Nathan Rixham wrote:
Lester Caine wrote:
Nathan Rixham wrote:
In your application itself, caching can be introduced at every level,
you've already got filesystem io caches provided by the operating
system, a well tuned db server cache can make a big difference as well,
then on to opcode caches in languages like PHP since it's interpreted
rather than compiled, and then on to code optimizations such as using
static class cache's behind getByID methods and similar, and finally
down to micro optimizations, static code analysis and dead code
elimination, replacing (4*10) with (40), inlining static class members /
constants and such like. Finally, language specific nuances and micro

Actually THAT probably sums things up nicely. An approach suitable for
MySQL WILL probably be wrong for Postgres or Firebird. Certainly the
optimised SQL I use for my own applications is much improved if I
simply ignore compatibility with the databases other developers are
using. Libraries like doctrine and even PDO are probably not using the
best approach that a database specific approch may take. Firebird will
maintain the 'results' of previous searches in cache and give results
sets a lot faster, such as being ready to return the next page of
results BEFORE the web page asks for it ;) But a database agnostic
approach is not as efficient.

Yes, but you snipped a key paragraph there, because all the forms of
caching and optimization listed above, including db cache optimization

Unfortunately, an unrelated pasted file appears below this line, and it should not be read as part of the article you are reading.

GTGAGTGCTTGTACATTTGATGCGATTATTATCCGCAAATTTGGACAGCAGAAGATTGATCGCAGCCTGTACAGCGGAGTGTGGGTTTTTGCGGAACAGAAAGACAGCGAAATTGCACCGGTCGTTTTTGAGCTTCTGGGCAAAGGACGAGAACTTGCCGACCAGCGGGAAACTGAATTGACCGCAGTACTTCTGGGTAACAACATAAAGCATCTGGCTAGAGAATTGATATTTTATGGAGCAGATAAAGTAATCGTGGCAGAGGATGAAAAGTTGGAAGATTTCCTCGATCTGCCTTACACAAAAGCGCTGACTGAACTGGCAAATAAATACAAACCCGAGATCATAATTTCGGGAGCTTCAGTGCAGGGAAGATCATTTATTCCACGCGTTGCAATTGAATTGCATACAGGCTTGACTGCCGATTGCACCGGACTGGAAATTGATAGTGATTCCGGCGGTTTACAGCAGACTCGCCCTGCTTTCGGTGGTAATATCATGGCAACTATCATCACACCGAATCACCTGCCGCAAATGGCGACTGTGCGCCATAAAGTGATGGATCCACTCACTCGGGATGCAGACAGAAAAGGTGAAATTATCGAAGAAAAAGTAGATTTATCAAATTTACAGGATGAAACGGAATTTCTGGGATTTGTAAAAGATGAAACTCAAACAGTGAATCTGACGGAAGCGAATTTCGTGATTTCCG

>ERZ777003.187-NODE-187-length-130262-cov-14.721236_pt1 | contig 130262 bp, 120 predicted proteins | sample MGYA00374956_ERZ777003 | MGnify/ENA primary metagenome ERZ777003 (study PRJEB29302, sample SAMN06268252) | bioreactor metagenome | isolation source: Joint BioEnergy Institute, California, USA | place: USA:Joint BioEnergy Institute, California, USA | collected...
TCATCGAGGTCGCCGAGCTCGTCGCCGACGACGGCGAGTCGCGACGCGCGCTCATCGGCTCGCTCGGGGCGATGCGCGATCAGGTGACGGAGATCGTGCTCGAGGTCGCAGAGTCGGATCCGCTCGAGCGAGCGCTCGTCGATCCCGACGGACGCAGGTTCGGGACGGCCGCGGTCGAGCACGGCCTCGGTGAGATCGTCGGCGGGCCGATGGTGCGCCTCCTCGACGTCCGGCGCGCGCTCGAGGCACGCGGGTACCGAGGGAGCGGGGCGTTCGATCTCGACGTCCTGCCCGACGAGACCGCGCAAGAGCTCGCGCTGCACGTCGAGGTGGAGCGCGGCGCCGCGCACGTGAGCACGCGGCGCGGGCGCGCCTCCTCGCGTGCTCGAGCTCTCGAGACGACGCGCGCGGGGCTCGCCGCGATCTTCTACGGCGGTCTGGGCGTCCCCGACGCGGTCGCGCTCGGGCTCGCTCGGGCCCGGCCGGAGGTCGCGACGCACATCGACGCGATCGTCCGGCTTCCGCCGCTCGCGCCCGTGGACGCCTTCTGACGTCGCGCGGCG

will only increase performance of the app by small percentages, whereas
moving to a publishing model and producing static output will increase
performance by several factors:

As a web developer, the most important interface you need to introduce
caching on, is HTTP - a "static" or "published" HTML document which
leverages HTTP caching using Last-Modified / ETag headers will give
circa 100 times better performance (or more) than a dynamically
generated each time doc. Not only that, but transparent proxies on the
network can come in to effect and reduce weight on the server to zero,
and further, web browsers will serve repeat requests to the document
straight from RAM, again leading to zero weight. When you include those
two factors it doesn't take long to see that the performance difference
over the network is so good that it's nigh on unmeasurable.

Feel free to ignore this yourself, but please don't promote a bit of SQL
and db server optimization as being the most important factor in
optimizing PHP applications, it is important, but the net result is
minimal in comparison to leveraging HTTP caching and static publishing
of components or entire documents.

For fixed pages this is the best way of handling the information. And handling those fixed pages is ... from my point of view ... not a problem since they can be cached at that level, or even stored locally in the browser cache. I've just been hitting re-load every time for a few updates I've just been processing! In order to actually see the result. But for the majority of my work, the data to be displayed is being rebuilt with every browser hit. In that case generating dynamic pages fast becomes the bottleneck.

Lester Caine - G8HFL
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